1. Never ask for things you could do yourself. Try to put yourself in the position of the recipient of your email. “I got this email from a student once who knew I had done some research on Philips,” recounts Insead's Networker Par Excellence. He asked her to give him all her research notes. “But you can’t ask alumni to do your homework for you!”
2. Make your email stand out: Alumni get hundreds of emails from students asking for help. The Networker Par Excellence once send one to a senior alumni starting with: “You probably graduated from INSEAD when I was still in my diapers, and I’m quite nervous to ask for your help, but I was hoping that you could give me some advice on…” It worked.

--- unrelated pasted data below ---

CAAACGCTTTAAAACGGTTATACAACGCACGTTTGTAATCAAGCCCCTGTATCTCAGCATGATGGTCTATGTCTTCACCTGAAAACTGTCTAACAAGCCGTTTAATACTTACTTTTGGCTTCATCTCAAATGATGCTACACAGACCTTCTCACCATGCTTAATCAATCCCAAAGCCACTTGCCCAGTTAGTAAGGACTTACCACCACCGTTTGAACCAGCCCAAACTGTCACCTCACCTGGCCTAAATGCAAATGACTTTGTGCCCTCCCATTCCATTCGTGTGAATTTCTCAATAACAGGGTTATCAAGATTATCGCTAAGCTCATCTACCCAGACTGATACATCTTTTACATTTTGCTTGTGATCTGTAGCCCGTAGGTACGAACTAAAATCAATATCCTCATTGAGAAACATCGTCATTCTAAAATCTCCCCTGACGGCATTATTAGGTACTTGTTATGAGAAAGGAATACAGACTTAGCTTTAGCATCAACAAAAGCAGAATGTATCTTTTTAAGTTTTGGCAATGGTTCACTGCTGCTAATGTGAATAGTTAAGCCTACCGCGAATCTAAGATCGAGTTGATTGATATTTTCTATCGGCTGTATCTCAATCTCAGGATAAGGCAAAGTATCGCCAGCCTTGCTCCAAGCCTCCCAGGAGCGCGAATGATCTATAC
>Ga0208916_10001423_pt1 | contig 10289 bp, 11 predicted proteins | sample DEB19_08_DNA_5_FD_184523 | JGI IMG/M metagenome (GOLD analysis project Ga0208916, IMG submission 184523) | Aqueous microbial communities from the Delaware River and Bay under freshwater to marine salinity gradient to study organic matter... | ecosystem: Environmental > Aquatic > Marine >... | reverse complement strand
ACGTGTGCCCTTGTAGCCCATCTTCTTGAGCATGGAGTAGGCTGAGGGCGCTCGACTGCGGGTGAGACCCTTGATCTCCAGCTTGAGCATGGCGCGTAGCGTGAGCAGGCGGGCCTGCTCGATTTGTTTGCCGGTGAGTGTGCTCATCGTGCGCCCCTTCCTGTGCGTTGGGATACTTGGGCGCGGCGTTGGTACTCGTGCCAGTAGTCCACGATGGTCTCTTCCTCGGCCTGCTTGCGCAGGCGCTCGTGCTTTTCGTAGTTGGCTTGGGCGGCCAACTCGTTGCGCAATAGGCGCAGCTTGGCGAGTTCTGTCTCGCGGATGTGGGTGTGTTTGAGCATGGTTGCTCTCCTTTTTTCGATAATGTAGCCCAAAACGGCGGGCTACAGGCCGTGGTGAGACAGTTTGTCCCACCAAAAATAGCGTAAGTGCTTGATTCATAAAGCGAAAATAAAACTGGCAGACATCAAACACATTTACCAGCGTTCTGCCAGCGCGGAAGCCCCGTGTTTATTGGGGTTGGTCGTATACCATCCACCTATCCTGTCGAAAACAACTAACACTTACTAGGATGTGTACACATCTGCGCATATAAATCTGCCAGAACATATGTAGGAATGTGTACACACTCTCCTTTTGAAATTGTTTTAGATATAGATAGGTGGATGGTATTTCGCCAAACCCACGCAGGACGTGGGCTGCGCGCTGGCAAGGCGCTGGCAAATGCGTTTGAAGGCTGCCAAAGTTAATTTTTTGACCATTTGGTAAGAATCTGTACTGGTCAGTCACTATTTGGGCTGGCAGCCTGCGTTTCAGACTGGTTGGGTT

3. Offer something in return: When writing an email to the CEO from “MotherCare”, Networker Par Excellence gave him some critical feedback that her five-year-old son had given her about the company’s stores. It was useful for the Chief executive, and ensured she got a positive response. “This kind of personal connection and interest is crucial,” she says.
4. Take them down memory lane. Writing a general letter about your personal experiences at business school and sending it to alumni will trigger their nostalgia. As a bonus, it might make them remember your name. After writing one of these emails Networker Par Excellence got an impressive response “especially from people who graduated in the 60s and 70s.”
5. And, finally, if you are lucky enough to get a positive response: Don’t forget to send a thank you note.